JEREMY HARRY HARRIS
KINGS OF TIME
If you like your rock with bombast, melody, musicianship and enough 70s/80s progpop nostalgia to ice a whole factory floor full of Vovos, Kings of Time, the latest outing from Jeremy Harry Harris, is for you.
…now that I’ve reviewed it as best I can, I won’t be listening to Kings Of Time again, but I’m a staunch defender of the artist’s right to publish as well as the audience’s right to choose.
Harris, best known for his work fronting Stone Circle, delivers the musical goods and then some on this solo outing, which includes a generous 15 tracks of punchy AOR.
Kings Of Time is an album that will excite the interest of those of us of a certain age who wish we still had hair to shake when the guitarist puts the pedal to the metal and still get lost in dreamy keyboard interludes and orchestral arrangements, with strings! Yep, this album really scoots along and includes track after radio friendly track of competent hard/soft rock.
When I first started listening so I could write this review, I was loving what I heard. This is the sort of crunchy melodic rock that I still really dig from time to time and loved entirely for a while when I was a kid. I’m the sort of listener who hears the music first, with the vocals coming in as another instrument in the mix, it takes a while for the lyrics to sink in.
Harris sure can sing! He can write and arrange a song, too and, having seen him do it a number of times, I can attest to the fact that he’s a great performer.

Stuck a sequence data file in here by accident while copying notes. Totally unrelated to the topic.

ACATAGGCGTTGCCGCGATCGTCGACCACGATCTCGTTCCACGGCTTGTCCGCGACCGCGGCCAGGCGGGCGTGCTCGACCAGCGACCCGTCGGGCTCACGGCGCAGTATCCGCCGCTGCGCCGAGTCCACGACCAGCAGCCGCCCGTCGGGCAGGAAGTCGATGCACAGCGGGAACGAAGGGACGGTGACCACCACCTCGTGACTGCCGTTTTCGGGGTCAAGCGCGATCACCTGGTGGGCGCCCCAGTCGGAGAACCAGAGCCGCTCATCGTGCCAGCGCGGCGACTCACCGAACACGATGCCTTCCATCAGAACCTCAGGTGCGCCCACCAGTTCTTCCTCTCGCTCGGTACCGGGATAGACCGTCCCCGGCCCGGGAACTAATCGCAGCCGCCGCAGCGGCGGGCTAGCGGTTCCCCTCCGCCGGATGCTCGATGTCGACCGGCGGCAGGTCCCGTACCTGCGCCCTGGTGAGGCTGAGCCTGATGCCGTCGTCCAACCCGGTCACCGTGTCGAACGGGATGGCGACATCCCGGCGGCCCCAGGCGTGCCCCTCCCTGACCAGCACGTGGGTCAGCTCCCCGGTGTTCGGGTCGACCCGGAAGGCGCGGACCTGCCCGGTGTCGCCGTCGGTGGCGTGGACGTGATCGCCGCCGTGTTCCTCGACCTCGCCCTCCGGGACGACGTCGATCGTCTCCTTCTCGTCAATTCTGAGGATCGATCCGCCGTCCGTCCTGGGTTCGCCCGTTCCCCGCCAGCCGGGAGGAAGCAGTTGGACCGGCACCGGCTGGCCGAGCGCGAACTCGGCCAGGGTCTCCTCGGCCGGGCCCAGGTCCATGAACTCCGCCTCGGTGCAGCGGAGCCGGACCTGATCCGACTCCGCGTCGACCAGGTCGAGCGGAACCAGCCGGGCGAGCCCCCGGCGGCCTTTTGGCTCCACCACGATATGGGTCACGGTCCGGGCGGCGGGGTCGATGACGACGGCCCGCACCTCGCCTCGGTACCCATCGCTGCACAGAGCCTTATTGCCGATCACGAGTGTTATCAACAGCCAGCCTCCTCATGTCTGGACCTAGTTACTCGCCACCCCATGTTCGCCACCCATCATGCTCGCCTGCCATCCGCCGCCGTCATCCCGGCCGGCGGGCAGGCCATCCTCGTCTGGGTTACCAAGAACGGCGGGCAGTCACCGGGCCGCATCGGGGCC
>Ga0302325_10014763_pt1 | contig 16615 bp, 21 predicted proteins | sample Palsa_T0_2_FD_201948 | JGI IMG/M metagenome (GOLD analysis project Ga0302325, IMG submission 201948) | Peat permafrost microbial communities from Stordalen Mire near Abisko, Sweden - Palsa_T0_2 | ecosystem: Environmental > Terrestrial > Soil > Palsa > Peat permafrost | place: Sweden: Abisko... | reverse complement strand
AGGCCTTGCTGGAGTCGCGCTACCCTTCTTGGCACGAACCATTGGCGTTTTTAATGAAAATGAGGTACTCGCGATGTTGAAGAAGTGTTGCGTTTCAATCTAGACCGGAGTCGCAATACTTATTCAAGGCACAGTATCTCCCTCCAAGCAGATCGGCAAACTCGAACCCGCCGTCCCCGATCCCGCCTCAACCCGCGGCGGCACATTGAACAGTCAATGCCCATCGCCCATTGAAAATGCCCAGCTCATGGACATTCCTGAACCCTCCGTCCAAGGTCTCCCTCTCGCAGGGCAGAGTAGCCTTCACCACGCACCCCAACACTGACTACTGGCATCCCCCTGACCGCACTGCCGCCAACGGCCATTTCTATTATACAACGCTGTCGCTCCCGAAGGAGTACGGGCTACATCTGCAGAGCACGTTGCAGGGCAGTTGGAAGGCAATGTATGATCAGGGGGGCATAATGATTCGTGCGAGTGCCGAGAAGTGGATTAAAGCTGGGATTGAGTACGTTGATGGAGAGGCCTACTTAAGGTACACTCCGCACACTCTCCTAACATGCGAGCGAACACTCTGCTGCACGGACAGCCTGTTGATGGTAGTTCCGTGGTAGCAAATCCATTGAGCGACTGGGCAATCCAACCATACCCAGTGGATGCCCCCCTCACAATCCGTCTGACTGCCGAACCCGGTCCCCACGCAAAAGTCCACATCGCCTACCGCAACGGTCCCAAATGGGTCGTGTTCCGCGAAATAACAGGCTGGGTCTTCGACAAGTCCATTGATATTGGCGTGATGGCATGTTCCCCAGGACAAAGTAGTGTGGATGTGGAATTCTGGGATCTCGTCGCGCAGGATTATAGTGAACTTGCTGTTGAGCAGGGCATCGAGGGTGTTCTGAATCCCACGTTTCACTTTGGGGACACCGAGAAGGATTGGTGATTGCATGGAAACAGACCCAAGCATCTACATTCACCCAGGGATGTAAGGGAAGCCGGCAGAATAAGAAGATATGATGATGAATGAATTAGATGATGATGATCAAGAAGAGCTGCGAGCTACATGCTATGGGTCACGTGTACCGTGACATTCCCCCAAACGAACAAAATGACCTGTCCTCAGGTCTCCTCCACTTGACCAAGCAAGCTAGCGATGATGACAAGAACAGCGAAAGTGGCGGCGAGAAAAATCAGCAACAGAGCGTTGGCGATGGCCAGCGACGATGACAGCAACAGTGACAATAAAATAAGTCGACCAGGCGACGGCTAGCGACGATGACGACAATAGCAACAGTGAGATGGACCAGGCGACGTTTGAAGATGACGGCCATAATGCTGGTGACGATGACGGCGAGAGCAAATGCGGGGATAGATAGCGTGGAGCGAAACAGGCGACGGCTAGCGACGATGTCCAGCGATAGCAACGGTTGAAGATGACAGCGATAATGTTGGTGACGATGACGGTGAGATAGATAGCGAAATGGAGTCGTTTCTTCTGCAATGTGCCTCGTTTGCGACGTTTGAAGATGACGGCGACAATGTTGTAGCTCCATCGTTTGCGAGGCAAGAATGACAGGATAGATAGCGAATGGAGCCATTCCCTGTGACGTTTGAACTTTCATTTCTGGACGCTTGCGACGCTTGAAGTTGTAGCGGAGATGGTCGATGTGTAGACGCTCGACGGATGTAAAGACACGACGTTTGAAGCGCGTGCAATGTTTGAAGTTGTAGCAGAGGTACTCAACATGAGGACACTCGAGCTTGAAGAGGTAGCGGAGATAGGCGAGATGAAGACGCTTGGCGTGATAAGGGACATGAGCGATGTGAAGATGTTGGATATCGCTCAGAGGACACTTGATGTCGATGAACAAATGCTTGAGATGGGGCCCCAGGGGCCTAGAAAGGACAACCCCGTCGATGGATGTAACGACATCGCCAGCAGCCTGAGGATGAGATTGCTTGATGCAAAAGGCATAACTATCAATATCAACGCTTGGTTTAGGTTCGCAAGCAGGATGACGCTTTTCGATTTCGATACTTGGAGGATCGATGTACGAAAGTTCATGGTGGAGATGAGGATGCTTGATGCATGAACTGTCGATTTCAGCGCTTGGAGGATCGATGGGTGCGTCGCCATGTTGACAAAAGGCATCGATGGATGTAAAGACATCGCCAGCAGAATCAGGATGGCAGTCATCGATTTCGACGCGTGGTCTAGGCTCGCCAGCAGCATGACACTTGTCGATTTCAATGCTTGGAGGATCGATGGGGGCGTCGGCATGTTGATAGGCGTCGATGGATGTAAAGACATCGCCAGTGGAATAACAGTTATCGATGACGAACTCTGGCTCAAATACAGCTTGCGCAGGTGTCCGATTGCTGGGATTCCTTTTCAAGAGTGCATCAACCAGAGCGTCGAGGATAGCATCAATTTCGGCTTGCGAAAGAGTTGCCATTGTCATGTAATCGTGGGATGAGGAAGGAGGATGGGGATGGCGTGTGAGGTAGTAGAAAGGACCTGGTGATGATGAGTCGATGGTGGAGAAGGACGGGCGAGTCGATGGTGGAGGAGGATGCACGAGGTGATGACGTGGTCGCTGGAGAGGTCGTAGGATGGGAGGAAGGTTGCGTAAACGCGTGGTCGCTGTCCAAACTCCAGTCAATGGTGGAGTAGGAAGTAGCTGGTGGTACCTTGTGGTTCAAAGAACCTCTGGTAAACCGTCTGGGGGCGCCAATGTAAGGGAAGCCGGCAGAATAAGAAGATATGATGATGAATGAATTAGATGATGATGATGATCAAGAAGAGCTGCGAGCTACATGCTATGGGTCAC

Unfortunately, the lyrical content on some of the tracks on Kings Of Time, ‘Sister’ and ‘Sold Me Out’, being the chief offenders, slips into the sort of lazy misogyny that really should have been consigned to a museum, right next to the dinosaurs, a long time ago.
2020 has been a tricky year to navigate, what with a global pandemic as well as an upheaval of social and political change. In this context some cancel culturists and keyboard warriors are going to want to jump on content like, Tell me, honey what will you do next? / Standing there in your brand new dress…. She’s a wounded beast that’ll take you down (‘Sister’) and Dirty Little Princess / You got your hooks in me (you sold me out) (‘Sold Me Out’), and ‘tut tut’ loudly showing us all how clever and woke they are. I must admit, now that I’ve reviewed it as best I can, I won’t be listening to Kings Of Time again, but I’m a staunch defender of the artist’s right to publish as well as the audience’s right to choose.
While I’ve made my position clear, it’s up to you to choose your own level of tolerance. There are some real pearls on Kings Of Time, it’s just a shame that someone didn’t think to have a quiet word to Harris during the recording process and suggest he leave some of his sentiments in the past where they belong.
Make up your own mind, listen to Kings of Time here.